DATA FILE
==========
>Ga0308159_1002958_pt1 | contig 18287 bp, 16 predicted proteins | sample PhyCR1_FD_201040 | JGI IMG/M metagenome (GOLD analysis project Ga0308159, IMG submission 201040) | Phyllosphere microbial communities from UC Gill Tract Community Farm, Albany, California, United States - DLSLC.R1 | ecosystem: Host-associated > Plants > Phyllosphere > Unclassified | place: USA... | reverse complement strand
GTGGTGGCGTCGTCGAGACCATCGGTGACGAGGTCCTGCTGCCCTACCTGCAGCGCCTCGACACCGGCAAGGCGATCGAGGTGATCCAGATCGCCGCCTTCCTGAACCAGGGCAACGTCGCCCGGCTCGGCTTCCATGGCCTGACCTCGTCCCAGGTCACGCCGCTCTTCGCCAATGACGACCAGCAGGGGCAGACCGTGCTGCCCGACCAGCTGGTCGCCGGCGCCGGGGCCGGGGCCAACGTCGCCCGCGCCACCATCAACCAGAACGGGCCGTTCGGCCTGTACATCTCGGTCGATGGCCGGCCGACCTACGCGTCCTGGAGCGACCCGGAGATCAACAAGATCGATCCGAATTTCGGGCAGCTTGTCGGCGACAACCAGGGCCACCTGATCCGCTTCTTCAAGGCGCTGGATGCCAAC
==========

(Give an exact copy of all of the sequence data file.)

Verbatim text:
>Ga0308159_1002958_pt1 | contig 18287 bp, 16 predicted proteins | sample PhyCR1_FD_201040 | JGI IMG/M metagenome (GOLD analysis project Ga0308159, IMG submission 201040) | Phyllosphere microbial communities from UC Gill Tract Community Farm, Albany, California, United States - DLSLC.R1 | ecosystem: Host-associated > Plants > Phyllosphere > Unclassified | place: USA... | reverse complement strand
GTGGTGGCGTCGTCGAGACCATCGGTGACGAGGTCCTGCTGCCCTACCTGCAGCGCCTCGACACCGGCAAGGCGATCGAGGTGATCCAGATCGCCGCCTTCCTGAACCAGGGCAACGTCGCCCGGCTCGGCTTCCATGGCCTGACCTCGTCCCAGGTCACGCCGCTCTTCGCCAATGACGACCAGCAGGGGCAGACCGTGCTGCCCGACCAGCTGGTCGCCGGCGCCGGGGCCGGGGCCAACGTCGCCCGCGCCACCATCAACCAGAACGGGCCGTTCGGCCTGTACATCTCGGTCGATGGCCGGCCGACCTACGCGTCCTGGAGCGACCCGGAGATCAACAAGATCGATCCGAATTTCGGGCAGCTTGTCGGCGACAACCAGGGCCACCTGATCCGCTTCTTCAAGGCGCTGGATGCCAAC